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Stop Treating People With Learning Disabilities as Second Class Citizens

15/05/2016 20:17 | Updated 15 May 2016

We've come a long way since the days when people with learning disabilities were abandoned in institutions.

Ignorance and prejudice still exist, but thankfully attitudes have changed for the better towards those with Down's syndrome and autism for example.

However, society is still failing its most vulnerable as highlighted by the tragic case of Connor Sparrowhawk.

The teenager drowned in a bath at a unit run by Southern Health NHS Foundation trust and, according to an inspection report published last month, patients are still at risk at this mental health trust three years on from Connor's death.

Connor was affected by autism as well as learning difficulties and epilepsy. His mother Dr Sara Ryan says her son's death shows how people like Connor are denied the same healthcare treatment as others.

Losing a child is devastating. Losing a child partly as a result of other people's neglect is even harder to bear.

It's shocking that people with learning disabilities are still being let down, especially given the promises made after the Winterbourne View scandal.

The appalling abuse and neglect by care workers at this private hospital against adults with severe learning difficulties led to criminal prosecutions. It also triggered extensive soul-searching as to how this was allowed to happen.

Sir Stephen Bubb's report in 2014 proposed a programme of closures of in-patient institutions providing inappropriate care. A charter of rights for people with learning disabilities and their families was also needed, he said. Another recommendation was ensuring staff have the right skills to support people whose behaviour is deemed challenging.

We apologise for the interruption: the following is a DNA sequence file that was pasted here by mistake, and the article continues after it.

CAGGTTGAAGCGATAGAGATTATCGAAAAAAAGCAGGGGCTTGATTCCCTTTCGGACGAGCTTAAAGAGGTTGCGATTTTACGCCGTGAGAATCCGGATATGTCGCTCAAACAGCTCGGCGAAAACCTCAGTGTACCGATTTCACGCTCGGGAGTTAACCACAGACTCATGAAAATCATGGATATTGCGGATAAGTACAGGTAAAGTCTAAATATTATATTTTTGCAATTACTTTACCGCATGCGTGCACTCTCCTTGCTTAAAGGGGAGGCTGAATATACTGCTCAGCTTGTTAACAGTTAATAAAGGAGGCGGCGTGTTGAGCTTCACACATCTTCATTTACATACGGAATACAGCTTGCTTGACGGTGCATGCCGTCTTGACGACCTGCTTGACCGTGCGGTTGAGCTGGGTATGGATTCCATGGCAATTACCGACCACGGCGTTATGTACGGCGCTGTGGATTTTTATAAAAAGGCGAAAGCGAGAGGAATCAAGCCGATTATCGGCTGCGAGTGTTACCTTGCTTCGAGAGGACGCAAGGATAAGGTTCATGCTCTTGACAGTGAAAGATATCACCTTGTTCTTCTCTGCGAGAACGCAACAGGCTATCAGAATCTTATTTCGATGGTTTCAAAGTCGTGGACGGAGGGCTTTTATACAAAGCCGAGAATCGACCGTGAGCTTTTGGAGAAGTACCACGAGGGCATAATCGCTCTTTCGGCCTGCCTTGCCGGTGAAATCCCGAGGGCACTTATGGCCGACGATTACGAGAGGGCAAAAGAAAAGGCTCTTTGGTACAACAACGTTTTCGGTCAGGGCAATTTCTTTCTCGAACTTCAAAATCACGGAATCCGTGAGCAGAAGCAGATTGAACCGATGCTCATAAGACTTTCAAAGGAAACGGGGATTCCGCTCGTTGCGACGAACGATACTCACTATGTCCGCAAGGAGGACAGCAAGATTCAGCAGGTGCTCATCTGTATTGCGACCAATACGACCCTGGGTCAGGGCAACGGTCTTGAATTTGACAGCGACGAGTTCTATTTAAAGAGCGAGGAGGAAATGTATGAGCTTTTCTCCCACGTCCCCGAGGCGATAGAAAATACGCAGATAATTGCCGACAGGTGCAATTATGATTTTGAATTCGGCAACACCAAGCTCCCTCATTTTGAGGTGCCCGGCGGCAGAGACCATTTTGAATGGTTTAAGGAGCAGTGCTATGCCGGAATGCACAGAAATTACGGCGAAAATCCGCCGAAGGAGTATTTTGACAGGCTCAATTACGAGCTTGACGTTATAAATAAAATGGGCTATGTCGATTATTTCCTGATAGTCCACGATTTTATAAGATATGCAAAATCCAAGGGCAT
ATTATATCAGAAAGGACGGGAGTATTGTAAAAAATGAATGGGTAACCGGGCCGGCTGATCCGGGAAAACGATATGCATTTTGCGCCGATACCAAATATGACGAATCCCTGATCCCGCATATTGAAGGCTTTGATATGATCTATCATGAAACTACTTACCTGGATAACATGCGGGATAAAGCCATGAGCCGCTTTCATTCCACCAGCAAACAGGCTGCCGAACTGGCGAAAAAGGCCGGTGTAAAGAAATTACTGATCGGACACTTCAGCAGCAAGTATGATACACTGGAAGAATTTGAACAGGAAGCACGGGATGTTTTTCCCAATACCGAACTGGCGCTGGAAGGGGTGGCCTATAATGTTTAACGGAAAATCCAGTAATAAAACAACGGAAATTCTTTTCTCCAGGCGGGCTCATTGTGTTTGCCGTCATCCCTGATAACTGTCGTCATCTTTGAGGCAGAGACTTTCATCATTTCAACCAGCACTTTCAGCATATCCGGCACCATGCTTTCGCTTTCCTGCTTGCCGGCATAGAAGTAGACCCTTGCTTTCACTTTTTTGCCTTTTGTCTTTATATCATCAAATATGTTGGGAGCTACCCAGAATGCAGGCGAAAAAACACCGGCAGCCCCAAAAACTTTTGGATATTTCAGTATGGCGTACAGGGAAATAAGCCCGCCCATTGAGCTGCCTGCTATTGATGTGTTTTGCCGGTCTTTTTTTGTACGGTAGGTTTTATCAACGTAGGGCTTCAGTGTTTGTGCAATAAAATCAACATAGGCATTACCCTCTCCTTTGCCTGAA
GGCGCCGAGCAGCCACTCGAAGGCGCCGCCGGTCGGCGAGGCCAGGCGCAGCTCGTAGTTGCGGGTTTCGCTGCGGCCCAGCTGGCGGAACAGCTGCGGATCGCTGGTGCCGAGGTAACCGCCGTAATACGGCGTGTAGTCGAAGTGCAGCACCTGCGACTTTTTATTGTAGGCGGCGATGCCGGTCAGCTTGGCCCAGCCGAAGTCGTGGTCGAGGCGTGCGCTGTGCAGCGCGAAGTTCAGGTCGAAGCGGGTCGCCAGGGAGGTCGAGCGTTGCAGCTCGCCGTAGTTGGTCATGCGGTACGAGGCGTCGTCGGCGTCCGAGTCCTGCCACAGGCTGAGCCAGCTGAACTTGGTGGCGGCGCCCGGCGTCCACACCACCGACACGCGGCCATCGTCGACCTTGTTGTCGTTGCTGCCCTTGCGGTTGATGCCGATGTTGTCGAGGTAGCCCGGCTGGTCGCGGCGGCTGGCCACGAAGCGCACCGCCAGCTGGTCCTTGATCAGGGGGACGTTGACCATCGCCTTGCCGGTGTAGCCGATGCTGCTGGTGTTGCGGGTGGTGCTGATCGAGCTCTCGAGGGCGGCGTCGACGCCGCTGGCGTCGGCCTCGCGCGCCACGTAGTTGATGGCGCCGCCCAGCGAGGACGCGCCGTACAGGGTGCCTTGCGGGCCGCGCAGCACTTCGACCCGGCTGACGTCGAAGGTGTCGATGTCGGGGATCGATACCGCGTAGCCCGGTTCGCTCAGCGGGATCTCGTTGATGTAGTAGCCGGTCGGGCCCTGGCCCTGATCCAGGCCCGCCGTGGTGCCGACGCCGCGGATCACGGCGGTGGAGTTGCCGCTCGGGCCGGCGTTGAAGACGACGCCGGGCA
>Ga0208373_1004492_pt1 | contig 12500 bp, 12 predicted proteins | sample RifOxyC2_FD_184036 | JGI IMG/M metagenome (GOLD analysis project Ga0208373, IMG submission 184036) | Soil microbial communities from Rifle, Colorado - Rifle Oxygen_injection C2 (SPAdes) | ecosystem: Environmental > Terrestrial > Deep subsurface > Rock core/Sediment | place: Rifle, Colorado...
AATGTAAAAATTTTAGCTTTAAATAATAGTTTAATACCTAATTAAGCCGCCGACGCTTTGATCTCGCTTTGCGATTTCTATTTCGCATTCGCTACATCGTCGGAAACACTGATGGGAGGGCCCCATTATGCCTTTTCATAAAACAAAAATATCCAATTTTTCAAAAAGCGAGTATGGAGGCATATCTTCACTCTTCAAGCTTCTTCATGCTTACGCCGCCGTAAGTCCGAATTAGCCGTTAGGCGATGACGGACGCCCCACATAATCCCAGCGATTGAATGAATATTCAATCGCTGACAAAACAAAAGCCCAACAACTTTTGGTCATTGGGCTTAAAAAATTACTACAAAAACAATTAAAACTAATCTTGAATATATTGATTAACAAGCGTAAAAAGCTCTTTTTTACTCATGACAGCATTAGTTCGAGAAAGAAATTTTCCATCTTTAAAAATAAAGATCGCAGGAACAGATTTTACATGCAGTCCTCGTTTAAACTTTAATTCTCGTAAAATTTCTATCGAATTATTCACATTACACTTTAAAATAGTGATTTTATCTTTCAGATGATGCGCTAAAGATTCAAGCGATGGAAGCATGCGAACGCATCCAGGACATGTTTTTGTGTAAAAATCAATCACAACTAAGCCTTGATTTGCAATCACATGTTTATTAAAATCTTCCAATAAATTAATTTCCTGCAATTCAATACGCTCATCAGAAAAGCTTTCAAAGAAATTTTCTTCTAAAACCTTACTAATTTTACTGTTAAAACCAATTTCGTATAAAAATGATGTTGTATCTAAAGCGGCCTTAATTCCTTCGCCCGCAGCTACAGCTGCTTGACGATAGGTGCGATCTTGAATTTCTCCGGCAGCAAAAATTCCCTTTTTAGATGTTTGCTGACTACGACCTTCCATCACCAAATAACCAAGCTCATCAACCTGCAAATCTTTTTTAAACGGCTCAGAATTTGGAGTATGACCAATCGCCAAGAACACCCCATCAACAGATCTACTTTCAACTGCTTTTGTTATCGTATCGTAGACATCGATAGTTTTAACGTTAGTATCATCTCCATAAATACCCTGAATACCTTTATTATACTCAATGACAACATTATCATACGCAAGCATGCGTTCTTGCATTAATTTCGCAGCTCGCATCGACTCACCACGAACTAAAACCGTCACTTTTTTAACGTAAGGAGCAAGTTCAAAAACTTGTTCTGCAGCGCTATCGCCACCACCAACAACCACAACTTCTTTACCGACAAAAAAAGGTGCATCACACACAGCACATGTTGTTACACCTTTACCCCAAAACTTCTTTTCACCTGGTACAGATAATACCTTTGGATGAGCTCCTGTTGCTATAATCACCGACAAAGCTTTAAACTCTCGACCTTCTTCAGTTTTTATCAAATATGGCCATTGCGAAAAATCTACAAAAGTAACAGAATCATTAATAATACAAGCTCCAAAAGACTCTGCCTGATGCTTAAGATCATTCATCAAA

The Coalition did pledge to move people who should not be in hospitals into the community. I've no doubt there is still commitment to such a well-intentioned goal.

However, it has yet to be reached nearly five years on. The Royal College of Nursing revealed earlier this year that the number of those with learning disabilities languishing in hospitals, when they should be in the community, has increased.

This is an intolerable situation. It's one which has a detrimental impact both on those who are effectively incarcerated, and on their families who often must travel long distances to visit them. That's why I agree that a long-term strategy is needed which joins up the workforce and services.

An unacceptable inequality still exists between care for people with physical health issues and those with mental health needs. Nowhere more so is this reflected in the fact life expectancy is much shorter for people with learning disabilities than the rest of the population. Their risk of death overall is greater too.

It shows why care staff need specialist training to spot any signs of distress. So often people's needs go overlooked because they lack the verbal skills necessary to communicate. Or they are considered awkward and difficult when really they are in pain and discomfort.

As a social care organisation, Turning Point has taken steps to improve support for people with learning disabilities. Our specialist learning disability nurses have drawn up guidance which has been shared with others working in the field.

The aim is to spare people with learning disabilities unnecessary hospital admissions and importantly to prevent health problems occurring in the first place.

Only when professionals have the right knowledge will they truly understand how to support those with learning disabilities. And only then will they enjoy full and independent lives.

It's still only at times of crisis that learning disability gets talked about. Or that those who are affected and need specialist support get their voices heard.

The health and welfare of people with learning disabilities must be a priority all of the time. And we need people with the right skills to ensure the needs of these people are properly met all day, every day.

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